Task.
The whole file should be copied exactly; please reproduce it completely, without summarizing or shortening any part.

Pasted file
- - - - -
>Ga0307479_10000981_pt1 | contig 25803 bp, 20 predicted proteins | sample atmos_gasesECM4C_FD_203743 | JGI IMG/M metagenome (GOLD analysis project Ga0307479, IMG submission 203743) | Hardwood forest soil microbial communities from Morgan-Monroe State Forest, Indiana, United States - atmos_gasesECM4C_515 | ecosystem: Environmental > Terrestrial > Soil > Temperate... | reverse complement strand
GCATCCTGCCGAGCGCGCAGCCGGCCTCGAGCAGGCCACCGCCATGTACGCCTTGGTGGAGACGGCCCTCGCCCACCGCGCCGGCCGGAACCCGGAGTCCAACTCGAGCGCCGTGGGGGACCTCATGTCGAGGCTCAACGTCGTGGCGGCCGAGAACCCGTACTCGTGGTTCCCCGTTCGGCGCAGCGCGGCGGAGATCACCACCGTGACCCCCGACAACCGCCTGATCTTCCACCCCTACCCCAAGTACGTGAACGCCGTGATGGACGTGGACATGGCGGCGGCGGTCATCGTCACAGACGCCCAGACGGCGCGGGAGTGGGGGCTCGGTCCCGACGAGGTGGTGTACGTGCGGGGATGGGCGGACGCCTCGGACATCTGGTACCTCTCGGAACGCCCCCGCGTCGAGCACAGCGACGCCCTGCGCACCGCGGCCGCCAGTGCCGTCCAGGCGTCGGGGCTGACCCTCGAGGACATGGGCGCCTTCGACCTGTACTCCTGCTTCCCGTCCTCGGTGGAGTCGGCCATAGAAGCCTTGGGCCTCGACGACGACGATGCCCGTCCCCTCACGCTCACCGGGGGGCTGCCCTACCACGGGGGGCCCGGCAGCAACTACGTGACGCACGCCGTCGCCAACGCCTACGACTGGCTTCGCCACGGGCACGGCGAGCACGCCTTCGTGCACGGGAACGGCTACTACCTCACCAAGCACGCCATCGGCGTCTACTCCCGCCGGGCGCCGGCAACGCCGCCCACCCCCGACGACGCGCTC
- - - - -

>Ga0307479_10000981_pt1 | contig 25803 bp, 20 predicted proteins | sample atmos_gasesECM4C_FD_203743 | JGI IMG/M metagenome (GOLD analysis project Ga0307479, IMG submission 203743) | Hardwood forest soil microbial communities from Morgan-Monroe State Forest, Indiana, United States - atmos_gasesECM4C_515 | ecosystem: Environmental > Terrestrial > Soil > Temperate... | reverse complement strand
GCATCCTGCCGAGCGCGCAGCCGGCCTCGAGCAGGCCACCGCCATGTACGCCTTGGTGGAGACGGCCCTCGCCCACCGCGCCGGCCGGAACCCGGAGTCCAACTCGAGCGCCGTGGGGGACCTCATGTCGAGGCTCAACGTCGTGGCGGCCGAGAACCCGTACTCGTGGTTCCCCGTTCGGCGCAGCGCGGCGGAGATCACCACCGTGACCCCCGACAACCGCCTGATCTTCCACCCCTACCCCAAGTACGTGAACGCCGTGATGGACGTGGACATGGCGGCGGCGGTCATCGTCACAGACGCCCAGACGGCGCGGGAGTGGGGGCTCGGTCCCGACGAGGTGGTGTACGTGCGGGGATGGGCGGACGCCTCGGACATCTGGTACCTCTCGGAACGCCCCCGCGTCGAGCACAGCGACGCCCTGCGCACCGCGGCCGCCAGTGCCGTCCAGGCGTCGGGGCTGACCCTCGAGGACATGGGCGCCTTCGACCTGTACTCCTGCTTCCCGTCCTCGGTGGAGTCGGCCATAGAAGCCTTGGGCCTCGACGACGACGATGCCCGTCCCCTCACGCTCACCGGGGGGCTGCCCTACCACGGGGGGCCCGGCAGCAACTACGTGACGCACGCCGTCGCCAACGCCTACGACTGGCTTCGCCACGGGCACGGCGAGCACGCCTTCGTGCACGGGAACGGCTACTACCTCACCAAGCACGCCATCGGCGTCTACTCCCGCCGGGCGCCGGCAACGCCGCCCACCCCCGACGACGCGCTC